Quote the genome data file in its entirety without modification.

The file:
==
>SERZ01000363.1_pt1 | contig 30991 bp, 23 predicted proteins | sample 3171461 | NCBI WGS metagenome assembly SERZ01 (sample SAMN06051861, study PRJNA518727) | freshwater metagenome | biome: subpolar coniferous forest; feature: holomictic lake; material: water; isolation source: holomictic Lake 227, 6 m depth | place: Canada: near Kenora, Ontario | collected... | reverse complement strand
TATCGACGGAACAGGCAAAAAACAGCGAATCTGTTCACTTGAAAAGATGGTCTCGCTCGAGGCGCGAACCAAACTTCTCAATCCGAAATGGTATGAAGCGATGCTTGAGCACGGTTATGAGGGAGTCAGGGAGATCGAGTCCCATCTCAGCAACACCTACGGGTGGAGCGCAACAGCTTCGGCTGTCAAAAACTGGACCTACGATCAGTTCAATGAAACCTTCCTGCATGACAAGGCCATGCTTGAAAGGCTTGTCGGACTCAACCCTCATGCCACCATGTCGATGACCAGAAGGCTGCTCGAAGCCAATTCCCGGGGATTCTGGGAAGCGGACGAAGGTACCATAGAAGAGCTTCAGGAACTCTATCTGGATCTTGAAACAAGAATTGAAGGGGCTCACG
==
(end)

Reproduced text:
>SERZ01000363.1_pt1 | contig 30991 bp, 23 predicted proteins | sample 3171461 | NCBI WGS metagenome assembly SERZ01 (sample SAMN06051861, study PRJNA518727) | freshwater metagenome | biome: subpolar coniferous forest; feature: holomictic lake; material: water; isolation source: holomictic Lake 227, 6 m depth | place: Canada: near Kenora, Ontario | collected... | reverse complement strand
TATCGACGGAACAGGCAAAAAACAGCGAATCTGTTCACTTGAAAAGATGGTCTCGCTCGAGGCGCGAACCAAACTTCTCAATCCGAAATGGTATGAAGCGATGCTTGAGCACGGTTATGAGGGAGTCAGGGAGATCGAGTCCCATCTCAGCAACACCTACGGGTGGAGCGCAACAGCTTCGGCTGTCAAAAACTGGACCTACGATCAGTTCAATGAAACCTTCCTGCATGACAAGGCCATGCTTGAAAGGCTTGTCGGACTCAACCCTCATGCCACCATGTCGATGACCAGAAGGCTGCTCGAAGCCAATTCCCGGGGATTCTGGGAAGCGGACGAAGGTACCATAGAAGAGCTTCAGGAACTCTATCTGGATCTTGAAACAAGAATTGAAGGGGCTCACG